For several bells, Silas waited, comfortable on a stack of pillows, listening as Sarah regaled him with grandiose stories of her many accomplishments, but as the night wore on and neared dawn, Silas noticed her stories get shorter, her smiles more infrequent, her victorious demeanor fade. More and more, her good hand wandered over to her broken arm, and a wince would surface for just a moment.

At the end of one her stories, Silas dismissed himself and exited Fort Sarah in search of Alessia. He found Senri first, and his fellow assistant didn’t look happy to see him. Silas’ inexplicable anger stirred, but he wasn’t looking for a confrontation. His main concern was for his patient. Sarah was in pain. He did his best to diffuse the situation. “Thanks for stepping out earlier.” He kept his voice down, so Gerald wouldn’t hear. “I just needed to keep Gerald calm. Sorry I had to throw you under the wheels to do that.”

His apology worked, much to Silas’ surprise. Senri nodded and even smiled. “It was good thinking. You took a bad thing and made it a bit better. They’re both sleeping now.”

Silas cut to the chase. “Senri, do you know when Sarah last received anything for pain?”

The other man shook his head. “No. I know she had something just before we set it. Is she starting to feel it again?”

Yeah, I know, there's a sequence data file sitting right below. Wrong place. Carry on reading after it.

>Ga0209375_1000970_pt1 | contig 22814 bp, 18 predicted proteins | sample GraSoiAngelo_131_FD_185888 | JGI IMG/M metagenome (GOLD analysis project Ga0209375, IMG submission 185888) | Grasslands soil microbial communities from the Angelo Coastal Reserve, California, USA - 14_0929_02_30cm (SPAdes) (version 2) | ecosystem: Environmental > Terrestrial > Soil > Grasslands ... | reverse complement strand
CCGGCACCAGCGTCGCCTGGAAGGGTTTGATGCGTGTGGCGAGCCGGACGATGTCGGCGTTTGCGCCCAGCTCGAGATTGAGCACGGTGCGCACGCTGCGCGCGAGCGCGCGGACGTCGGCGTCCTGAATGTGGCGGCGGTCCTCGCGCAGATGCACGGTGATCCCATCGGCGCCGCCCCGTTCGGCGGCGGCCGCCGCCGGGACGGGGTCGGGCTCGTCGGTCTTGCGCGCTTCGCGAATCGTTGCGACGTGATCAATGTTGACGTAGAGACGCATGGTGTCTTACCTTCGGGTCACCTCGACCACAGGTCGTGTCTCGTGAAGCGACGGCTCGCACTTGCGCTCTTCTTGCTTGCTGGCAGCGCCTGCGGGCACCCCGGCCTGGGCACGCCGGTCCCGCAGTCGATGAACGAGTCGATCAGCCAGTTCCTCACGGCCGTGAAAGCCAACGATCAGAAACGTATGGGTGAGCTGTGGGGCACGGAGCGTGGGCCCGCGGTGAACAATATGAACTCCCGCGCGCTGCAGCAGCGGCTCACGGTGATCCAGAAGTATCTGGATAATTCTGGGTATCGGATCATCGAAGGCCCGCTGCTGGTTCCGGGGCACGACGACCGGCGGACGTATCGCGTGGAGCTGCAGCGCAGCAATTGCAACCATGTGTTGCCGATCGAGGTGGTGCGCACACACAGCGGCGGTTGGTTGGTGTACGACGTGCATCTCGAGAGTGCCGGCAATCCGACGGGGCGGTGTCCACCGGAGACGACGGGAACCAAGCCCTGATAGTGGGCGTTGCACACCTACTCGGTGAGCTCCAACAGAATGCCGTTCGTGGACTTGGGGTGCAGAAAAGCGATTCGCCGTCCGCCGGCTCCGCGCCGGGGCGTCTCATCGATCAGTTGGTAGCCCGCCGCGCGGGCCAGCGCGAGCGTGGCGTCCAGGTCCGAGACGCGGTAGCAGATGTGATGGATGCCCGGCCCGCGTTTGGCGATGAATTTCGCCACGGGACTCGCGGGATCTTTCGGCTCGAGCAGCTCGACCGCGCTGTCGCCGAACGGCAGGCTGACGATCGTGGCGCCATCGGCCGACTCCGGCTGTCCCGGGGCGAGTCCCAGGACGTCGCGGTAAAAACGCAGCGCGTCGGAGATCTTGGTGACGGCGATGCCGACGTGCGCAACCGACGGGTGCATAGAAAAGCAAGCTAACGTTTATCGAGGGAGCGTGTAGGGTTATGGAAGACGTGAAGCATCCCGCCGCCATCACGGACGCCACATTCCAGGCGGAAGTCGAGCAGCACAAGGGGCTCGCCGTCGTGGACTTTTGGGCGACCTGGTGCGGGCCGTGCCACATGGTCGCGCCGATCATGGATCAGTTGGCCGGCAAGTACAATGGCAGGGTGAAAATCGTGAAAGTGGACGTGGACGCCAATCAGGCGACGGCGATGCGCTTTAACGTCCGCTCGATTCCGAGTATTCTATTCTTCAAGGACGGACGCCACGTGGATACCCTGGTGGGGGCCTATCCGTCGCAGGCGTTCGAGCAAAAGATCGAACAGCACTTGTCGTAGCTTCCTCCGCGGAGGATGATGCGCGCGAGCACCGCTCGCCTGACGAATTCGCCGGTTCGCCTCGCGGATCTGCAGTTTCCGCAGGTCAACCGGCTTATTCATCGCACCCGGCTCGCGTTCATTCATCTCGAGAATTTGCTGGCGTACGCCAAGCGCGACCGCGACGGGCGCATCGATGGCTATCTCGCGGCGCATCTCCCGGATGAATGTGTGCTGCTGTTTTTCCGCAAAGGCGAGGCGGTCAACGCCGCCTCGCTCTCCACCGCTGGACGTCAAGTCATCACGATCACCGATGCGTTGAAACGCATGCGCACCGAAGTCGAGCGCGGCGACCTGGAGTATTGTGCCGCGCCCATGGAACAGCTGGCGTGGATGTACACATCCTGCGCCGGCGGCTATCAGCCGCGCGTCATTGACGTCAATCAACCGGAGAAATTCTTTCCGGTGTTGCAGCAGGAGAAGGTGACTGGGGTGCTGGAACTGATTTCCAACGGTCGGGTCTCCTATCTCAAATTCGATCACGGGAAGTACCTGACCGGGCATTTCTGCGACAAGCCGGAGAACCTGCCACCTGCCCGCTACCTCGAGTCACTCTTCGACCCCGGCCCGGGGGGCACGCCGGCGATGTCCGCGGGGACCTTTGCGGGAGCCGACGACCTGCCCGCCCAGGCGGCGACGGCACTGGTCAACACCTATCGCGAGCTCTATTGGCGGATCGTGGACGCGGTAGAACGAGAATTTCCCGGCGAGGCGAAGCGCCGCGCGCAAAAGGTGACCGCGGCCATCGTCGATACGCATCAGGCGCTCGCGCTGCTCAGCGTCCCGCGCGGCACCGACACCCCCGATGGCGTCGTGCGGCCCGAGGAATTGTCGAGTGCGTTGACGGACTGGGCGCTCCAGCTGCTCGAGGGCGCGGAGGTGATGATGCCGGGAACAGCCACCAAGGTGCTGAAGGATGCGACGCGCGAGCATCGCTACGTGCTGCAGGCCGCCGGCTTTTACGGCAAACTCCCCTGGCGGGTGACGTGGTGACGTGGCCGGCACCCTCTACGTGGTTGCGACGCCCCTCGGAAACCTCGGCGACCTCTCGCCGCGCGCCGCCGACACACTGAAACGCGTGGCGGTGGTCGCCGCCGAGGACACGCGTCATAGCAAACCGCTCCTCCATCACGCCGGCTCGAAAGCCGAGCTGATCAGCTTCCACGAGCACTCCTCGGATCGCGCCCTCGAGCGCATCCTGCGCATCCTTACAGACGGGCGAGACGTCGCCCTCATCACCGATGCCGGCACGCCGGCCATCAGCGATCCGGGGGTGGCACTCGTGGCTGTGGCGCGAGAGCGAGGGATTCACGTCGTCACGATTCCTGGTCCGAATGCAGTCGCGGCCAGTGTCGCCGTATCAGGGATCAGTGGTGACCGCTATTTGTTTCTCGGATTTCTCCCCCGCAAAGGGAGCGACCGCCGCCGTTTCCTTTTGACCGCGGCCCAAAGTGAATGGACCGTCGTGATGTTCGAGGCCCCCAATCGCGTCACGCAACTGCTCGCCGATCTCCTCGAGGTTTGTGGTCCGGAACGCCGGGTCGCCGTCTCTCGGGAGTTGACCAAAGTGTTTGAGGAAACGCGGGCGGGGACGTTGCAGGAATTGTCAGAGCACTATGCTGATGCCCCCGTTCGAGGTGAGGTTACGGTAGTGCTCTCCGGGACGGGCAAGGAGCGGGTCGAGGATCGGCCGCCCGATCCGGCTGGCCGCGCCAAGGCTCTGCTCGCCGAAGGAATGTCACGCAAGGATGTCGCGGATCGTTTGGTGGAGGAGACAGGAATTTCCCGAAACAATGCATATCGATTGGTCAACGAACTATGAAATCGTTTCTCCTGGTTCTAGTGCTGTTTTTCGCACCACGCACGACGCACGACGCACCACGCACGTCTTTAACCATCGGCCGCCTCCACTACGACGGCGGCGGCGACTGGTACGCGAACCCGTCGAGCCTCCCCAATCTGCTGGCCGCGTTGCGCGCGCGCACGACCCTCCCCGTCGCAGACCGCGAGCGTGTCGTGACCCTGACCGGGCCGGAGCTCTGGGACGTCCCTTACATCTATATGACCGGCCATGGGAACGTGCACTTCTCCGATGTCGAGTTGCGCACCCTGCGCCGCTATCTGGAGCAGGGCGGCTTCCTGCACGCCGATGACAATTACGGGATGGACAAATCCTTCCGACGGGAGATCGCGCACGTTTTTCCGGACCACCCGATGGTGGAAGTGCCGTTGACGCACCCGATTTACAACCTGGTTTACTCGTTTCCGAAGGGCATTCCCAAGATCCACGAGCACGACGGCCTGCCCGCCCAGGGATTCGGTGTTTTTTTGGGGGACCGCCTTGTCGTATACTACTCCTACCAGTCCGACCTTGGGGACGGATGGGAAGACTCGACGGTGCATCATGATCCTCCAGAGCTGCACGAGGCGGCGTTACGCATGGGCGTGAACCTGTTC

Silas nodded. “She is. She’s a tough kid, but I’d rather her not be feeling that.”

“We’d all prefer that for our patients, but especially for her. Let’s go find, Alessia. She’ll get the proper dose for us.”

Descending the stairs to the ground floor, they found Alessia and Rasika both dozing, catching some much needed rest while the work to be done was minimal, while their day remained quiet. Senri shook Alessia’s shoulder gently to wake her without disturbing Rasika. When Alessia’s eyes opened and looked to Senri with an unasked question, the assistant flicked his head toward Silas.

Silas whispered, so as to keep Rasika asleep. “Sarah’s starting to feel her arm again. I think she needs something for her pain.”

Alessia nodded and all three ascended the stairs to the loft where their medicines and herbs were stored. Locating a bottle of an off-amber, clear liquid, Alessia took it to a table. “Brew me some tea, please.”